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Three Millennia of Greek Literature

Vasilief, A History of the Byzantine Empire

Byzantium and the Crusades

Ιnternal affairs under the Comneni and Angeli 


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Ecclesiastical relations. The ecclesiastical life of Byzantium under the Comneni and Angeli is important mainly in two directions: first, in internal ecclesiastical relations which centered in the attempts to resolve certain religious problems and doubts which agitated Byzantine society and were of the most vital interest in that epoch; secondly, in the relations of the eastern church to the western, of the patriarchate of Constantinople to the papacy.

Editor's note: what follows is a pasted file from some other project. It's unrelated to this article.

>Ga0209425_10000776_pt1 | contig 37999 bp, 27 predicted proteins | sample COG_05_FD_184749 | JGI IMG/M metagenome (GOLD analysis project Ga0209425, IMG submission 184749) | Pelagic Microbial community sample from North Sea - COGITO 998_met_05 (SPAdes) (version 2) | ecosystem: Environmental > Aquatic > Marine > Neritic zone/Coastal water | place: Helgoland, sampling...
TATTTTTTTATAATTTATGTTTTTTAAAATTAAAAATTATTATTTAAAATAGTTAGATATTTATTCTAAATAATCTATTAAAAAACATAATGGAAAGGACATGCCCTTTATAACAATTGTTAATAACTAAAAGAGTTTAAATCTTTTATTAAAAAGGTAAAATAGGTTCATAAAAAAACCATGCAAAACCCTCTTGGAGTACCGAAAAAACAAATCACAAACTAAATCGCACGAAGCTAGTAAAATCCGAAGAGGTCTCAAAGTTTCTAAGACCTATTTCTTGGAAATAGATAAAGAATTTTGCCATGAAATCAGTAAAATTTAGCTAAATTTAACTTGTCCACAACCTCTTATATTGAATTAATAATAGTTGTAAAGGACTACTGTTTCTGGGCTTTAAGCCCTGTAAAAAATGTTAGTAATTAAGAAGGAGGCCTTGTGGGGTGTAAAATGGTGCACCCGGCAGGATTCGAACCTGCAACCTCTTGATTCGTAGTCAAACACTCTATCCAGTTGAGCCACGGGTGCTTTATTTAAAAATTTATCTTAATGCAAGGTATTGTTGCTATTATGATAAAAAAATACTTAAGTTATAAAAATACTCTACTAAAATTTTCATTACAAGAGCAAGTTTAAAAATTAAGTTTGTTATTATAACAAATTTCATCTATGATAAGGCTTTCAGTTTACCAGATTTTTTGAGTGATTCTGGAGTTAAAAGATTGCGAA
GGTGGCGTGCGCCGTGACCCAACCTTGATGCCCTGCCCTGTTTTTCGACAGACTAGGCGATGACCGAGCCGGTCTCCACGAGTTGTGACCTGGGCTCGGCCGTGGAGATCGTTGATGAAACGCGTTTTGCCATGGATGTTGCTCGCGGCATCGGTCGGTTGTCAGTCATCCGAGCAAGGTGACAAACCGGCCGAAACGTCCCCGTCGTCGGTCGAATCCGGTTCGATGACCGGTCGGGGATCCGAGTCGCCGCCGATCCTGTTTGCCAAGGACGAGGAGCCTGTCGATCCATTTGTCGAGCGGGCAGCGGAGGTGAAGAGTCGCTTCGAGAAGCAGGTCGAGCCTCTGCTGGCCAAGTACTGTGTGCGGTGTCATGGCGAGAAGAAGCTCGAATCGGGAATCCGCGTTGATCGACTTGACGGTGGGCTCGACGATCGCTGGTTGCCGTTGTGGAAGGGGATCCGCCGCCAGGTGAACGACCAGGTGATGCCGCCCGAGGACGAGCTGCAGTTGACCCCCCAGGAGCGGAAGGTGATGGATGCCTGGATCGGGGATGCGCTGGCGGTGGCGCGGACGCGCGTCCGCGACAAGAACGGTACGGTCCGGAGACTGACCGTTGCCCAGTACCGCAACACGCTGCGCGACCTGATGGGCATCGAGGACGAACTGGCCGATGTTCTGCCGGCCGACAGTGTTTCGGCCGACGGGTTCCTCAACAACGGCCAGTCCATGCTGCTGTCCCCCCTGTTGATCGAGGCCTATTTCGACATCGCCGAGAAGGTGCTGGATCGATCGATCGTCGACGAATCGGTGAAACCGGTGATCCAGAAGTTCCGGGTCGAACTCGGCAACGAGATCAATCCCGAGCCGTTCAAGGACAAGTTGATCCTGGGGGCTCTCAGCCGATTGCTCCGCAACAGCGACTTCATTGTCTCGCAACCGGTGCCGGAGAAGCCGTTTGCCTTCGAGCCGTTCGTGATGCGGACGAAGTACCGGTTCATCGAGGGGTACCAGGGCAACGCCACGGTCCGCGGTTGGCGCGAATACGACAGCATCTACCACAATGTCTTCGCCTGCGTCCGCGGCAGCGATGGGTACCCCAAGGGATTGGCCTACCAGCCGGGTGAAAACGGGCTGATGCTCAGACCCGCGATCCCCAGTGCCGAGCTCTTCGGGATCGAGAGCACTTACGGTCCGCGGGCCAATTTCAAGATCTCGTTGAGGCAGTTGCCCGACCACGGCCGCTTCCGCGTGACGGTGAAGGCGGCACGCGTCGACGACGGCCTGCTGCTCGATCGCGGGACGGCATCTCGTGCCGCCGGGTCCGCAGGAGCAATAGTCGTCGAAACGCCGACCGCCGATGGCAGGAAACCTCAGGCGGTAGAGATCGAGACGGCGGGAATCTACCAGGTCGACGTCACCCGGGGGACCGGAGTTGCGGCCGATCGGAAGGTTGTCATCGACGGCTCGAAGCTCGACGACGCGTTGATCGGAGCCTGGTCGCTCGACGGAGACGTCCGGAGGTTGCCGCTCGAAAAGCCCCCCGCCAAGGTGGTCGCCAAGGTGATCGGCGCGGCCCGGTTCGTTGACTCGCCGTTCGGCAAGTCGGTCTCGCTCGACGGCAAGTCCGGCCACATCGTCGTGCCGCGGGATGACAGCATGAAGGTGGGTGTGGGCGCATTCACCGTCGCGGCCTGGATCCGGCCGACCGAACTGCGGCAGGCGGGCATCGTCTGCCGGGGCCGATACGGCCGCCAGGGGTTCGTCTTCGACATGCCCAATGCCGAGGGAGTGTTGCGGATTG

In their attitude to the Church the emperors of the dynasties of the Comneni and Angeli firmly adopted the caesaropapistic view which was so very characteristic of Byzantium. In one version of the History of Nicetas Choniates Isaac Angelus is quoted: On earth there is no difference in power between God and emperor; kings are allowed to do everything, and they may use without any distinction that which belongs to God along with their own possessions, because they have received the imperial power from God, and between God and them is no difference. The same writer, speaking of the ecclesiastical policy of Manuel Comnenus, gave the general belief of the Byzantine emperors, who consider themselves the infallible judges of matters of God and man. This opinion was supported in the second half of the twelfth century by the clergy. A celebrated Greek canonist and commentator of the so-called pseudo-Photian Nomocanon (a canonical collection of fourteen titles), the patriarch of Antioch, Theodore Balsamon, who lived under the last Comnenus and the first Angelus, wrote: The emperors and patriarchs must be esteemed as church teachers because of their holy anointment. Therefore, orthodox emperors have the power to teach Christian people and, like priests, to burn incense as an act of worship to God. Their glory is that, like the sun, they, by the brilliance of their orthodoxy, enlighten the world from one end to another. The power and activities of the emperors concern body and soul (of man) while the power and activity of the patriarch concern only soul. The same author stated: The Emperor is subject neither to the laws nor to the canons.

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